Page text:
Holidays a cappella 2021

Program Notes

Program Notes

December 2021

FROM THE ARTISTIC DIRECTOR 

What a lot we have all been through over the past year and a half.  If we didn’t know how important music was to all of us before the pandemic, we certainly know now!  What a powerful experience it has been for me over this past 20+ months to meet so many of you in Zoom rooms, on the phone, and through messages of support and commiseration. Through it all, there has been a strong sense of lament, mixed with deferred hope and a constant longing. 

What do we long for?  We can barely put words to it, because what we are missing so deeply is not words at all.  It is something more like presence.  Being together to experience something rare, precious, undeniable. An unutterably shattering moment of beauty, a profound connection to our true selves, the recognition of our shared humanity.  Soaring voices, sobering truths, really good jokes.  Being for one another.  A shared experience with the potential for transformation, even transcendence.    
Thank you for being with us over the past two years, and for joining us today.  It’s good to be together again. 
—John William Trotter 

Program Song List

O Come All Ye Faithful

John Francis Wade, arr. Scott Hoyring, Mitch Grassi

Sistah Mary

traditional, arr. Rollo Dilworth

Corpus Christi Carol

Trond Kverno

Nesciens Mater

Jean Mouton

Lo V’Chayil

Elliot Levine

Haneirot Halalu

Robert Applebaum

Oh Chanukah/Y’mei Hachanukah

traditional, arr. Robert Applebaum

Coventry Carol

traditional, arr. Paul Langford

We Three Kings

John Henry Hopkins Jr., arr. Deke Sharon

Intermission

Rorate Caeli

plainchant

Magnificat

Arvo Pärt

Ts’alenjikhe Alilo

trad. Georgian

Kakhetian Alilo

trad. Georgian

Najswietsza Panienka

trad. Polish, arr. Jacek Sykulski

Jingle Bells

James Pierpont, arr. Gordon Langford

I’ll Be Home For Christmas

Walter Kent and Kim Gannon, arr. Joe Labozetta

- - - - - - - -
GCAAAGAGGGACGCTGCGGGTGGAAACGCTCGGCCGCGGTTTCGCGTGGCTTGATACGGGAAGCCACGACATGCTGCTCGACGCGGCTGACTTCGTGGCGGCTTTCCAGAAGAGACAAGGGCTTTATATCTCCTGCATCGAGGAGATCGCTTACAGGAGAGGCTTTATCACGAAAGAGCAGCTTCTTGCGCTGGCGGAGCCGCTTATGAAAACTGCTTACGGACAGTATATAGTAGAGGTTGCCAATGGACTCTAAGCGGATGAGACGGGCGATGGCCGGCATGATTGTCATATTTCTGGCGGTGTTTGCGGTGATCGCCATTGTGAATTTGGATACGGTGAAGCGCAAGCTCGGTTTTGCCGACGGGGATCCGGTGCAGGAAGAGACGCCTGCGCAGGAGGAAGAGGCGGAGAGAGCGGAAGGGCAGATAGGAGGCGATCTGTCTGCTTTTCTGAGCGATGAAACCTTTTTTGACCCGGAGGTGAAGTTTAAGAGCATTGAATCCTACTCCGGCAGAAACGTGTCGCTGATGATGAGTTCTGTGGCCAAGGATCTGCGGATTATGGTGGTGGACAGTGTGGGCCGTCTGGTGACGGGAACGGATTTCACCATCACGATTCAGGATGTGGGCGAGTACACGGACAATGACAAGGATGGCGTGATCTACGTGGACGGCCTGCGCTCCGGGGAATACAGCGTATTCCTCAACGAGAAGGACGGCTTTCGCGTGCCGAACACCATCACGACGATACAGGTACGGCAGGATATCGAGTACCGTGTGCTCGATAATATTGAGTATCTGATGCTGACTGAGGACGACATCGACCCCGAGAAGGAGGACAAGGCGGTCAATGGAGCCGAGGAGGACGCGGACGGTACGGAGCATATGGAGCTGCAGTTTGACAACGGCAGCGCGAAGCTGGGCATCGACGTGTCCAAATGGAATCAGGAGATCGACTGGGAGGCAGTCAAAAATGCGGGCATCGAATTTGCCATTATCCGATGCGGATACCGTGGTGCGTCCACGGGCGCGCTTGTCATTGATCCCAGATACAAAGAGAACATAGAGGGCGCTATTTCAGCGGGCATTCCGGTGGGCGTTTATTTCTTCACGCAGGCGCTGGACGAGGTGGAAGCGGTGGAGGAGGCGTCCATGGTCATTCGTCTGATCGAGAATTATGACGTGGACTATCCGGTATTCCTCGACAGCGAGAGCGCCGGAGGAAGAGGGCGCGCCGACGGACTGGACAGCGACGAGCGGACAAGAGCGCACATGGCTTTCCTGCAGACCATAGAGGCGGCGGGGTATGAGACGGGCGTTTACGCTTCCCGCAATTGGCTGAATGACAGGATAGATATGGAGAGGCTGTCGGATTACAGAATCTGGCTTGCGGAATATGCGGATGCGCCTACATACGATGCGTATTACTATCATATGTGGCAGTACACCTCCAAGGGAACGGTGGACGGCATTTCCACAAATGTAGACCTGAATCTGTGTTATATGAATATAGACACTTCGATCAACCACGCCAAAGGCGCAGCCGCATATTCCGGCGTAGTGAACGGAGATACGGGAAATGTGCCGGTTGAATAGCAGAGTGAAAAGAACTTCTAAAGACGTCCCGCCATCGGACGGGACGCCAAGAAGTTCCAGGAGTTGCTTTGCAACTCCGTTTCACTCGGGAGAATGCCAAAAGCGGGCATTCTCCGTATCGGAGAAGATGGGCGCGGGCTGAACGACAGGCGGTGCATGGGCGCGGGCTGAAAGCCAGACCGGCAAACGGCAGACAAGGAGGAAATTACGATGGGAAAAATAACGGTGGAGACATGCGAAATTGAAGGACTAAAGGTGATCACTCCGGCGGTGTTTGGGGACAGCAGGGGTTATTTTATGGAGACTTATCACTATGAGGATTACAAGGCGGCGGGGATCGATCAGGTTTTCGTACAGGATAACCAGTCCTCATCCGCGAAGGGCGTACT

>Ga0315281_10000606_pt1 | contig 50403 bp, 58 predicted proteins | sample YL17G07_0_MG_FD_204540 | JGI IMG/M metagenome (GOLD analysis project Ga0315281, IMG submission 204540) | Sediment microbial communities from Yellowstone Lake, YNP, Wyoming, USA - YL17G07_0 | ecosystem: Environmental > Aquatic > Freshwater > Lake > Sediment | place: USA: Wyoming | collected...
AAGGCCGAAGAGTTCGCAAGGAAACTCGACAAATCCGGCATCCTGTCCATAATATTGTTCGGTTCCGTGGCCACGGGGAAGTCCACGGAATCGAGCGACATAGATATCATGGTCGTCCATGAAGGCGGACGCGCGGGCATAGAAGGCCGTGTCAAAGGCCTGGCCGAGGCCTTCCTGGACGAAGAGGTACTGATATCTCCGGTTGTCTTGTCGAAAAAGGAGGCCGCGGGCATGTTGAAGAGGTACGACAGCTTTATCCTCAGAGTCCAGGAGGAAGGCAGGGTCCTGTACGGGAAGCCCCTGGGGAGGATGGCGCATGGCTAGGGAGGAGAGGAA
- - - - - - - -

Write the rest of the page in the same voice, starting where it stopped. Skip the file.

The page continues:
Si no me dan de beber lloro

Puerto Rican carol, arr. Jonathan Miller

encore:  Happy Hanukkah

Matisyahu, arr. Joe Labozetta

Notes on the Music

by Joe Labozetta

O Come All Ye Faithful

John Francis Wade (1711-1786) arr. Scott Hoyring and Mitch Grassi

There is plenty of splendid holiday material in the Pentatonix catalogue, but their rendition of O Come, All Ye Faithful heaves with infectious rhythms and thick vocal textures. This makes it a perfect opener to our Holidays concert program: inviting and exuberant. Welcome!

Lo V’Chayil

Elliot Levine (b. 1948)

This text from the book of Zechariah is chanted as the haftarah on the Shabbat of Chanukah. Elliot Levine, a founding member of the vocal ensemble Western Wind, created this beautiful arrangement to be a lilting meditation on the message of peace.

Nesciens Mater

Jean Mouton (c. 1459-1522)

Jean Mouton served as magister capellae to Queen Anne of Brittany at the turn of the 16th century, and he eventually became the principal composer of the French court. We are fortunate that much of his work survives, including the impressive motet Nesciens Mater. One can pick apart the compositional brilliance of successfully setting a quadruple canon at the interval of a fifth. Or one can simply sit back and bask in the richly-textured tour de force of a Renaissance master.

Sistah Mary

Traditional arr. Rollo Dilworth (b. 1970)

A Chicago a cappella favorite, this traditional Christmas spiritual, arranged by friend of the ensemble Rollo Dilworth, can be found on the Bound for Glory CD.

Magnificat

Arvo Pärt (b. 1935)

Arvo Pärt, famous for his minimalist compositional style, calls his technique “tintinnabuli” – like the ringing of bells. Characterized by simple harmonies of triads or tone clusters, the slow, meditative Magnificat seems at times to achieve a feeling of stasis. More often performed with a larger ensemble of many dozens of voices, this poses unique challenges to a smaller ensemble. After all, one must breathe!

Haneroit Halalu

Robert Applebaum (b. 1941)

Not only an accomplished composer and jazz pianist, Bob Applebaum taught physics and chemistry at New Trier High School in Winnetka, IL, for 35 years.

Applebaum notes that this Hebrew prayer, sung after the Chanukah candles are blessed and kindled, emphasizes “that the candles are not to be used for any ordinary purposes, but only to be looked at.” This is rendered in the relevant part of the text, “and we just watch them burn.”

Oh Chanukah / Y’mei Hachanukah from Three Pieces for Chanukah

Robert Applebaum (b. 1941)

The composer writes: “Many will be more familiar with the first line in English reading: ‘Oh Chanukah, O Chanukah, come light the menorah.’ Technically, the menorah is different from the candelabrum used for Chanukah. The correct term for the Chanukah candelabrum is chanukiah, as reflected in the words in this setting. ‘Sevonim’ refers to spinning tops, or dreidls. ‘Levivot’ refers to traditional pancakes made during the Chanukah holiday.”

Coventry Carol

Traditional, arr. Paul Langford (b. 1966)

A haunting tune that comes from 16th-century Coventry in England, this carol refers to the Massacre of the Innocents, a story in the Gospel of Matthew in which Herod ordered all the male infants in the Bethlehem region to be killed. The carol takes the form of a lullaby sung by mothers of the doomed children. Paul Langford’s compelling arrangement was first performed by Chicago a cappella in 2017.

We Three Kings

John Henry Hopkins (1792-1868), arr. Deke Sharon